In Tasmania, the safety of children and young people is dealt with under the Children, Young Persons and their Families Act 1997. The role of Child Safety Service is to protect children and young people who are at risk of abuse or neglect.
Anyone in the community who is concerned for the safety or welfare of a child can phone the Advice and Referral Line on 1800 000 123 to report their concerns. In addition, the Children, Young Persons and their Families Act 1997 lists certain people who are legally obliged to report child abuse or neglect. These people are called ‘mandatory reporters’ and include medical practitioners, police officers, psychologists, school principals, ministers of religion, teachers and others.
Child Safety Service will review all notifications. If their initial risk assessment indicates that they need to talk to parents or a child, they will make contact or arrange a home visit. If Child Safety Services determine that a child is not safe in the care of a parent and there is no other way to protect the child from risk of harm, Child Safety Service may take legal action.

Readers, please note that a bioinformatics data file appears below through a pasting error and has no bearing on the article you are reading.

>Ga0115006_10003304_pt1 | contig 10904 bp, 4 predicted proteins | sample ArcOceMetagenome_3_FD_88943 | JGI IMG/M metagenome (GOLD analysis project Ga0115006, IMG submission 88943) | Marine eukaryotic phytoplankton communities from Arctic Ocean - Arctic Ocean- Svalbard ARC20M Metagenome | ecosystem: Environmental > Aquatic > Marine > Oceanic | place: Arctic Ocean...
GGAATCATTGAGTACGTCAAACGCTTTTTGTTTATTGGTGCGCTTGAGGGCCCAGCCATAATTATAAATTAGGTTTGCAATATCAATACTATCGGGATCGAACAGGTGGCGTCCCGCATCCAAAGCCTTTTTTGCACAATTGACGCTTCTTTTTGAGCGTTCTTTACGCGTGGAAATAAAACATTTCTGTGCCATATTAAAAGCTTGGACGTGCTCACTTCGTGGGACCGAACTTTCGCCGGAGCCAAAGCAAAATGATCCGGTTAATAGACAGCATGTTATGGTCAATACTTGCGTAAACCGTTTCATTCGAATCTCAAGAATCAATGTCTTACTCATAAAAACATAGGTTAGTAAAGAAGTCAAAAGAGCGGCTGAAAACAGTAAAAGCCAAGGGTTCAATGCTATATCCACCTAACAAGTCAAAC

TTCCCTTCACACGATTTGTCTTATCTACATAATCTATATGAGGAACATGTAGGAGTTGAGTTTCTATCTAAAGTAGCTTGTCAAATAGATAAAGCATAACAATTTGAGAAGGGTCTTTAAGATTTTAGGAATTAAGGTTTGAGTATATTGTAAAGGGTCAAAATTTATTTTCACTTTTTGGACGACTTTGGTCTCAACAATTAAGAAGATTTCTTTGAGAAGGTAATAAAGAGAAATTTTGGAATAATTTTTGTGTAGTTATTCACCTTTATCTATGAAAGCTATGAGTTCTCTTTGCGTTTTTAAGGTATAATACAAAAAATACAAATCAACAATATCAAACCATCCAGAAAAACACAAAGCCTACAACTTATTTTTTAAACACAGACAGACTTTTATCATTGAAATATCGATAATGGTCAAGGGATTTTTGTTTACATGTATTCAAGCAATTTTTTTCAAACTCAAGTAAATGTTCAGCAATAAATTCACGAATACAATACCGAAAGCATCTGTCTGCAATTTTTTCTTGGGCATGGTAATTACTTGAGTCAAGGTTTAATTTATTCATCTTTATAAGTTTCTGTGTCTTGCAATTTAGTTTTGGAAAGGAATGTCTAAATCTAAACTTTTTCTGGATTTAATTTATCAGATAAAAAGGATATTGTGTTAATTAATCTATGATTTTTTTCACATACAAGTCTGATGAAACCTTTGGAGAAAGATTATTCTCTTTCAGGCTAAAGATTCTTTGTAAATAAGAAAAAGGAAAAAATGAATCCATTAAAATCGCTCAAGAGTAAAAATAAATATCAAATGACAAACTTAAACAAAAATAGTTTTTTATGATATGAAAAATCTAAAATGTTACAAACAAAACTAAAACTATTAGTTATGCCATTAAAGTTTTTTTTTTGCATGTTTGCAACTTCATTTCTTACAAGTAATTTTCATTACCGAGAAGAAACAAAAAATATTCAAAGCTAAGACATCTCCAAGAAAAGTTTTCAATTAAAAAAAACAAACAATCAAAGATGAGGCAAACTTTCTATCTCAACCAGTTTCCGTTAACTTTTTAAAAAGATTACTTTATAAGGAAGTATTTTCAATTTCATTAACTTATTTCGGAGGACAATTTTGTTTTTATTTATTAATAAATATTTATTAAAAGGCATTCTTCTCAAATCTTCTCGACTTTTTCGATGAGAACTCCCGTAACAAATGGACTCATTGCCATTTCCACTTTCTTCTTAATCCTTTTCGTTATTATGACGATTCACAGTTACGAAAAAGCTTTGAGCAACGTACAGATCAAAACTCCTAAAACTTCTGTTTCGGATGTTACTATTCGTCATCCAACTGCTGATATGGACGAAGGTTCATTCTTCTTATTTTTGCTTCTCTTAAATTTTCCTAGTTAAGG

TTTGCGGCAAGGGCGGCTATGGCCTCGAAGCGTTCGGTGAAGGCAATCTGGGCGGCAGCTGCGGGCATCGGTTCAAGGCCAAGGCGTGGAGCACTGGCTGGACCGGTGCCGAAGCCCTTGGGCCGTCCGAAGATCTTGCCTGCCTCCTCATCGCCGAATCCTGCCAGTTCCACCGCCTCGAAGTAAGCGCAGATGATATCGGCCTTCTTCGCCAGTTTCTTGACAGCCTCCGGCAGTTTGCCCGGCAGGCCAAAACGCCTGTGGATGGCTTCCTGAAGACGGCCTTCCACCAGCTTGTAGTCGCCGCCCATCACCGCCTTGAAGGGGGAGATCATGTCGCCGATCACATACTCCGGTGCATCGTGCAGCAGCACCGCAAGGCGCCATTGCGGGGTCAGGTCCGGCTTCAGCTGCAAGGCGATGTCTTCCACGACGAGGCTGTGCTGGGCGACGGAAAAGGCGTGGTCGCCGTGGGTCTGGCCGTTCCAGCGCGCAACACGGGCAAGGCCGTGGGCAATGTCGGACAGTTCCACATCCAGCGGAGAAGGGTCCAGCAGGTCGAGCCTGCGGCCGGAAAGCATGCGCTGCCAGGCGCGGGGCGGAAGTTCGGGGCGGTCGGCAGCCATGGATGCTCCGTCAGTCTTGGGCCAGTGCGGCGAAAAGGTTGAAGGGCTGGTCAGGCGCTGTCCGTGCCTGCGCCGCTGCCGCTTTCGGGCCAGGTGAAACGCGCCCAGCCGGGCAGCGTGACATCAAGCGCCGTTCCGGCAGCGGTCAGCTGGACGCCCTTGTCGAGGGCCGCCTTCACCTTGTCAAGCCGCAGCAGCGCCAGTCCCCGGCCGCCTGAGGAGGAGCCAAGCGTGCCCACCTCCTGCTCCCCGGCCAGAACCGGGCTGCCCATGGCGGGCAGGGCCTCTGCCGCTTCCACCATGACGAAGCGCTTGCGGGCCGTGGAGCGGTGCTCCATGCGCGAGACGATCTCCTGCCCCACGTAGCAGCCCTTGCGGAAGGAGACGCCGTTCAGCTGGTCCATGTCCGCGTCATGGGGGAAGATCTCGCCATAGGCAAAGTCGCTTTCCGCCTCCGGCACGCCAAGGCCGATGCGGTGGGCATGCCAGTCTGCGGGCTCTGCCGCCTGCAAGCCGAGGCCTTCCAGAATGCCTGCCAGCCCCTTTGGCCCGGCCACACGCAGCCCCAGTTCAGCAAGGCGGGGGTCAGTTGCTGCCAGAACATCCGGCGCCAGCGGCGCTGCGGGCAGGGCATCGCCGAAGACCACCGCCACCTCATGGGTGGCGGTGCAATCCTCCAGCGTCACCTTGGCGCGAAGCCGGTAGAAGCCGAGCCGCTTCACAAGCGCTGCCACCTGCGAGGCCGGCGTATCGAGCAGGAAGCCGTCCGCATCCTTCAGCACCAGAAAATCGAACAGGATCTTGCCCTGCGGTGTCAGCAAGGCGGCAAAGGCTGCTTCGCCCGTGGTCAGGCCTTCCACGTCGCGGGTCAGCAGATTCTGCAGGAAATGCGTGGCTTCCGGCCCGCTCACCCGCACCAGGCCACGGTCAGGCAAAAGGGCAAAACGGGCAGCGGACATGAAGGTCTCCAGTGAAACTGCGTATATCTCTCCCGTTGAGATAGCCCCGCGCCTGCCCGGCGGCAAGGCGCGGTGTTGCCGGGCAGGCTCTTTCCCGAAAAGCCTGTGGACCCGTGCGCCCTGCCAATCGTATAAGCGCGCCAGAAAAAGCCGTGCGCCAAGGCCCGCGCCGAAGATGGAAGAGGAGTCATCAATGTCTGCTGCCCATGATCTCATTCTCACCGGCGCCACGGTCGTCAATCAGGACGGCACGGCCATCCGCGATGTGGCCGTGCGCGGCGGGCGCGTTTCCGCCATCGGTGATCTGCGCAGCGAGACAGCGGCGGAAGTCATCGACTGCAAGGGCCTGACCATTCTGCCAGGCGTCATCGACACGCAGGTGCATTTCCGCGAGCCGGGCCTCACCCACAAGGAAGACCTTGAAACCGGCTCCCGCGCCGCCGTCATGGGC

The Magistrates Court (Children’s Division) deals with matters relating to the safety of children.
The Court can make different types of Orders:
- These types of Orders are made where a child is in immediate danger and time is needed for the gathering and analysis of information. This information may include Child Safety Service staff speaking to parents, carers, other services and other professionals. It may also include a medical examination of the child.
- An Assessment Order gives authority to Child Safety Service staff to request information from relevant people so that they can make their assessment of the safety and risk of harm to the child.
- Assessment Orders may also sometimes grant short term custody of the child to Child Safety Service
- Assessment Orders are subject to time limits prescribed by the Children, Young Persons and their Families Act 1997.
Care and Protection Order
- These types of Orders are sought by Child Safety Service if, following their assessment, they consider that the child needs to be kept safe for a certain period of time.
- The Court must be satisfied that the child is at risk when making a care and protection order.
- The Order will specify how long it will remain in place. Care and protections orders can be made for a set period, such as 12 or 24 months. Orders may also be made that remain in place until a child reaches the age of 18 years.
- A care and protection order may include requirements for a parent or guardian to do or not do certain things. The order may set out where the child is to live for the period of the order (with a parent, member of their extended family or in out of home care), and who will have guardianship of the child (dealing with matters relating to the health, welfare, education and care of the child). The Orders may also provide for access between a parent and the child.